Diagnostic codes for respiratory symptoms dominated at general practitioner visits. This means that you may have been bothered by a cough or tightness in the breast even after the infection. This is also known from other respiratory infections in children, especially in the youngest.

There were no signs of serious illness after covid-19 in the long term: Contact with specialist health services was the same before and after infection for the age groups under 20 years.

Do different virus variants make any difference?

Early in the outbreaks of the alpha and delta variants, there was great concern that new variants could affect children and young people more severely than the Wuhan virus.

Norwegian data show that the proportion of young people admitted with covid-19 has fallen for each wave of infection.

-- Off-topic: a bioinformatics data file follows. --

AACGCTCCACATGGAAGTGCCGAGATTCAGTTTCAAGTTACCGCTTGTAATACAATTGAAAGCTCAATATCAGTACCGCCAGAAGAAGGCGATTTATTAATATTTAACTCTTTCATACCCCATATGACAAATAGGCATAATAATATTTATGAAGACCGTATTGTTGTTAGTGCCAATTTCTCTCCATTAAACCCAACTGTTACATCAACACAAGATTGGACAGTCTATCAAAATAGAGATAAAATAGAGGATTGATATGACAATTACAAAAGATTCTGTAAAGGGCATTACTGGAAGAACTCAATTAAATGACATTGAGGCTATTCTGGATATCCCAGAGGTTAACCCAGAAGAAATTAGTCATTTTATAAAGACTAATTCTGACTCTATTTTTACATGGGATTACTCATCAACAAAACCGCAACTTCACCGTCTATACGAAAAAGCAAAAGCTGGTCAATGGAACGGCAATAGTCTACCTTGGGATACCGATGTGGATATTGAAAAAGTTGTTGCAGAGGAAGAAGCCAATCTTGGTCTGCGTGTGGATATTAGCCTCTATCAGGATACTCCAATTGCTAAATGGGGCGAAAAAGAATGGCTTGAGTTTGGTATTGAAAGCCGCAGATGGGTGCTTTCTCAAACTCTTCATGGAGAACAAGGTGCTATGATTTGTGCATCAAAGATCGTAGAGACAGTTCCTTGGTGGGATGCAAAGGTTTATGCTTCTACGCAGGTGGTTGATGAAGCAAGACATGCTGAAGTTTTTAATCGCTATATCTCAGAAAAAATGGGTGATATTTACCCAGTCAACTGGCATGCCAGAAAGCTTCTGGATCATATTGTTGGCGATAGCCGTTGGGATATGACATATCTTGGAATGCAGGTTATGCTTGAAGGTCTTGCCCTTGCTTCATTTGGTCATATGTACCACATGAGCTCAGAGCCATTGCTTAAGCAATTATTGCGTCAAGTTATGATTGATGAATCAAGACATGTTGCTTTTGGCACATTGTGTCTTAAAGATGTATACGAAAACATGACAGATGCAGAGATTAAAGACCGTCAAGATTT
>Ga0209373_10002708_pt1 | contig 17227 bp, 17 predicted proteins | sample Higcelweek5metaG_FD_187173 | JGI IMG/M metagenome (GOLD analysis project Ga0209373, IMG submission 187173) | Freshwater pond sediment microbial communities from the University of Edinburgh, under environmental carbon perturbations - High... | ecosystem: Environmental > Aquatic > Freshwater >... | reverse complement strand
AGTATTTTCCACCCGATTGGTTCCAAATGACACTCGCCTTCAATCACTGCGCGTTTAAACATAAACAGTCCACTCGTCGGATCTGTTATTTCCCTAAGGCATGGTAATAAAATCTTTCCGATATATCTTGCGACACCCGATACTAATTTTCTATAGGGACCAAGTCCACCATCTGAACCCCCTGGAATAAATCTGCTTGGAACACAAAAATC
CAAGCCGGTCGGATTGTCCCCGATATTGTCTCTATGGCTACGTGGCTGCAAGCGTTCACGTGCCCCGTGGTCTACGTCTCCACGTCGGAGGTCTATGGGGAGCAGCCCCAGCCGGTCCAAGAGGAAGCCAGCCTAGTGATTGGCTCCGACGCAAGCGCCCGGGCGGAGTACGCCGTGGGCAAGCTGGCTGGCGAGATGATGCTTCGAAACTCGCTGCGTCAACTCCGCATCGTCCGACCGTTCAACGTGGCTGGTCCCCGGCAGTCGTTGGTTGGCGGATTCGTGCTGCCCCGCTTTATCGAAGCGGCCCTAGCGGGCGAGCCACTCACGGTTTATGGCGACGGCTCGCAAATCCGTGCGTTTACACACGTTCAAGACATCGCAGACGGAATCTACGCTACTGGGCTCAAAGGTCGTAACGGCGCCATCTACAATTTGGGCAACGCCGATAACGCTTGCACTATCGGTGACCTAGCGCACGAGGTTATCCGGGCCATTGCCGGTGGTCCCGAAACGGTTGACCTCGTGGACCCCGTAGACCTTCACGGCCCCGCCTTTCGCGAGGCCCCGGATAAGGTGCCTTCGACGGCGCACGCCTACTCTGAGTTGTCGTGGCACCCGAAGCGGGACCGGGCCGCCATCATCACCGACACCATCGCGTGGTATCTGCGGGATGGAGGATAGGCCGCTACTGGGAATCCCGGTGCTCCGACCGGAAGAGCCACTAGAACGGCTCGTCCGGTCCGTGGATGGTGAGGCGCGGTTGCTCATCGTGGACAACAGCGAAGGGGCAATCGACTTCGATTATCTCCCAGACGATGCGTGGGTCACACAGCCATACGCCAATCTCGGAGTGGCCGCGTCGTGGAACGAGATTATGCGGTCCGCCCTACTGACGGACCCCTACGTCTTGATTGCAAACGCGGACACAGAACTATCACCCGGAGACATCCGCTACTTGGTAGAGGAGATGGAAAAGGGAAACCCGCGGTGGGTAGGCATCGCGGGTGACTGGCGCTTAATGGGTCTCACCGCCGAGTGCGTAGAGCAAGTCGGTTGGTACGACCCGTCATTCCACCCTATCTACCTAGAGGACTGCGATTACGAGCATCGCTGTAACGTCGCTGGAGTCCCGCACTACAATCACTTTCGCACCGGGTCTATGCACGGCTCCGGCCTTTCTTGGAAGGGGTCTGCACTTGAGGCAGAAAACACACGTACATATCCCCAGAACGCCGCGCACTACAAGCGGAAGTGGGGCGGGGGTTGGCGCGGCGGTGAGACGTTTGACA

Part of the explanation is that the dark numbers for infection were higher at the beginning of the pandemic. Concerns about an unknown virus probably also contributed to several admissions in the first wave of infection.

One source of error that has given unfounded fear is that everyone is examined for covid-19 when they are admitted to hospital

Nor does it appear for the omicron variant that young people become more ill, based on data from other countries.

One source of error that has given unfounded fear is that everyone is examined for covid-19 when they are admitted to hospital. Surveillance data do not distinguish children who are admitted due to coronary heart disease from those who are diagnosed with the virus when they are admitted with broken bones and chronic diseases.

When corrected, the omicron appears to be milder than previous versions of the virus.

Maybe old acquaintances are worse for children?

Widespread infection of covid-19 in the autumn of 2021 has not resulted in a wave of hospitalized children and young people. On the contrary, it was an old acquaintance who hit Norway hard: During a few days in October, more people were admitted with RS virus than covid-19 has managed in almost two years.